IDE timestamps vs order of events and current state "wrong"?

Hi, I’m seeing some strange behavior in my system, and have a question regarding “latest” system state vs what I see in my IDE event logs.

I have a contact that exhibits bounce on a garage door, and I am seeing the wrong state be reported to my smartapps (triggering incorrect notifications). When I look at the IDE event log, the “order” of reported state is wrong, although the timestamps seem to be correct. To clarify (look @ log example below), when the door closed the last IDE log’s “close” timestamp 5:56:19.498 is shown BEFORE the “open” timestamp 5:56:19.493 – i.e. out of order. Also the current state of the contact in IDE is shown as “open”, which is wrong.

So I’m guessing that events “close” together (100’s of ms) may be incorrectly handled by the ST system? Can anyone confirm this or give me suggestions on a workaround (other than getting a different physical device)? If it matters, I’m using the Xiaomi Door/Window Sensor as DTH. Maybe I can customize it somehow to add a debounce feature internal to the DTH?

the cloud-logging process itself can report in unexpected sequence, sometimes with extreme latency. After several years of casual observation, I think but do not know, that multiple hosts are logging separate events, that get compiled in a single reporting list, out of order by seconds, minutes and perhaps hours+days on extreme occasions.

So are you still certain that you see contact bounce?

And yes it does appear that smartthings can then act on the out-of-sequence events as-is, which can (for example) leave the lights on.

Workaround is to have a cleanup routine, or otherwise implement fault-tolerance.

My history suggests that other common cause of bad current state is, bad mesh, repair it, add repeaters, etc.

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I am assuming that the state change from this contact within a few 100msec (close/close/open in this log example) is due to contact bounce, but don’t know that for sure… but can’t think of what else it could be.

Cleanup routine… could you elaborate? Within the DTH or as some separate thing. I’m not sure how to “force” the state of the contact to the correct value.


The nature of asynchronous messaging, particularly when messages are processed in the cloud, is that occasionally messages can arrive or be processed out of order.

In some cases, if you know certain details about the messaging pattern and don’t mind adding latency to the event processing, you might be able to buffer and sort messages before applying them to avoid out of order processing, but usually it is not worth the effort. For devices that support refresh, you maybe able to mitigate the problem by scheduling a refresh periodically (or in some cases if/when you detect that events were applied out of order).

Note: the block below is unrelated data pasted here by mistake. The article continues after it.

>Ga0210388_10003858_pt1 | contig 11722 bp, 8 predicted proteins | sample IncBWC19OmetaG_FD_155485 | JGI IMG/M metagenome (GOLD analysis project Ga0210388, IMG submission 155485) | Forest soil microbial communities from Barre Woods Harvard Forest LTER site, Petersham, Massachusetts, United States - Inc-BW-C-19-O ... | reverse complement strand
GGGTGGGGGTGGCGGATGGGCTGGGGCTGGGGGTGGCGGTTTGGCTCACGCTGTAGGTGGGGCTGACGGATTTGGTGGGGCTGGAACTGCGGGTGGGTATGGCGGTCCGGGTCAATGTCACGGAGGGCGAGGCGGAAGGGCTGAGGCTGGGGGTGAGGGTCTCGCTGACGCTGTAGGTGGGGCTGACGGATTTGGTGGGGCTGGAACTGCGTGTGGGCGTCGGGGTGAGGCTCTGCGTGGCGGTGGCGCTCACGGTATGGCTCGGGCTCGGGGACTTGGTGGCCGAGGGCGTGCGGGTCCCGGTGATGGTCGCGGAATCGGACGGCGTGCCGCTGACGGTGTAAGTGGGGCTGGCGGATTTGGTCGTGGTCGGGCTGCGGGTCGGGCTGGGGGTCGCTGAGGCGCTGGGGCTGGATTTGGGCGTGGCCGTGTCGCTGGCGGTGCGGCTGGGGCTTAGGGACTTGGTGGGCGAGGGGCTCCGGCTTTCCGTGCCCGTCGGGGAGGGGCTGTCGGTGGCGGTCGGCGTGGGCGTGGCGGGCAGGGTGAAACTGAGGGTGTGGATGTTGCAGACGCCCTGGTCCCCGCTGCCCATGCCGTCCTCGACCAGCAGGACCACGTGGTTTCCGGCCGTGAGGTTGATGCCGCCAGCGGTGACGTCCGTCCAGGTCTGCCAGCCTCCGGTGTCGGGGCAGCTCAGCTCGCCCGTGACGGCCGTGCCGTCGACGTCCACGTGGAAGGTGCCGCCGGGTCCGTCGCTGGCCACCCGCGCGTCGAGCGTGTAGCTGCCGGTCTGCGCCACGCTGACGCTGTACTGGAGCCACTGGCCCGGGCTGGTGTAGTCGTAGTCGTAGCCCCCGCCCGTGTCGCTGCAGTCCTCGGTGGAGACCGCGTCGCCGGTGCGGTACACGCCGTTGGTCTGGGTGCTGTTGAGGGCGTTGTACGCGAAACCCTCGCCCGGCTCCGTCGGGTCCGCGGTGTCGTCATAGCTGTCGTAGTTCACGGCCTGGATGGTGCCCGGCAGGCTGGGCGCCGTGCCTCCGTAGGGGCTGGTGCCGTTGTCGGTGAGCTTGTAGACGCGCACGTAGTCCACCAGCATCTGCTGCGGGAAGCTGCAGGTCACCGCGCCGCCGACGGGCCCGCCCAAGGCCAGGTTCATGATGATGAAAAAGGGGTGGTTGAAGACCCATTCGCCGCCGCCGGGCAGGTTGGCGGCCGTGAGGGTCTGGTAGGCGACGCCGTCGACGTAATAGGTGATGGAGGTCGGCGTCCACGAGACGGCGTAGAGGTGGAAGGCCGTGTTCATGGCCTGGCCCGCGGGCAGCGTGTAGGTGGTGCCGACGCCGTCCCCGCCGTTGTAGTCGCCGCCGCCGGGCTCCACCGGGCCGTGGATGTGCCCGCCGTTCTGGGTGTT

There’s no guaranteed forced sequencing with a mesh topology. It’s not common, but it happens, and most often with contact sensors where a door is quickly opened and then closed.

The first message, the open, starts out along the route. But say the second repeater along that route is busy or fails to send a message for whatever reason.

Meanwhile, the second message, the closed, has to take a different route because the first one was busy with the opening. As it happens, that one has no delays along the route and so it arrives at the hub first.

Think of it like two bicycle messengers leaving from the same office to go to the same destination . The first one to leave takes route A but runs into a detour or holdup along the path. The second one to leave takes route B and ends up arriving at the destination first.

So it can happen. Especially if you’re trying to send two messages from the same device in less than 30 seconds.

A lot of devices do have a Debounce built into their processing where they throw away the second input if it occurs too quickly. But that occurs in the firmware of the device itself, not on the hub or the cloud.

And of course the cloud layer adds another whole level of potential problems.

I’m not saying any of that is what’s going on here, I’m just saying that it can happen. :sunglasses:

What is the source of the timestamp values that are shown in the IDE log? Are they inserted by the device or its DTH, my hub or somewhere up in the ST cloud?

I’m wondering if some form of debounce added to the DTH would fix things (not that I know how to code that yet).

Maybe I just need to spend a few bucks on a new garage door sensor, but was hoping the spare contact sensor I had lying around could suit my needs… but the false readings are too annoying for that.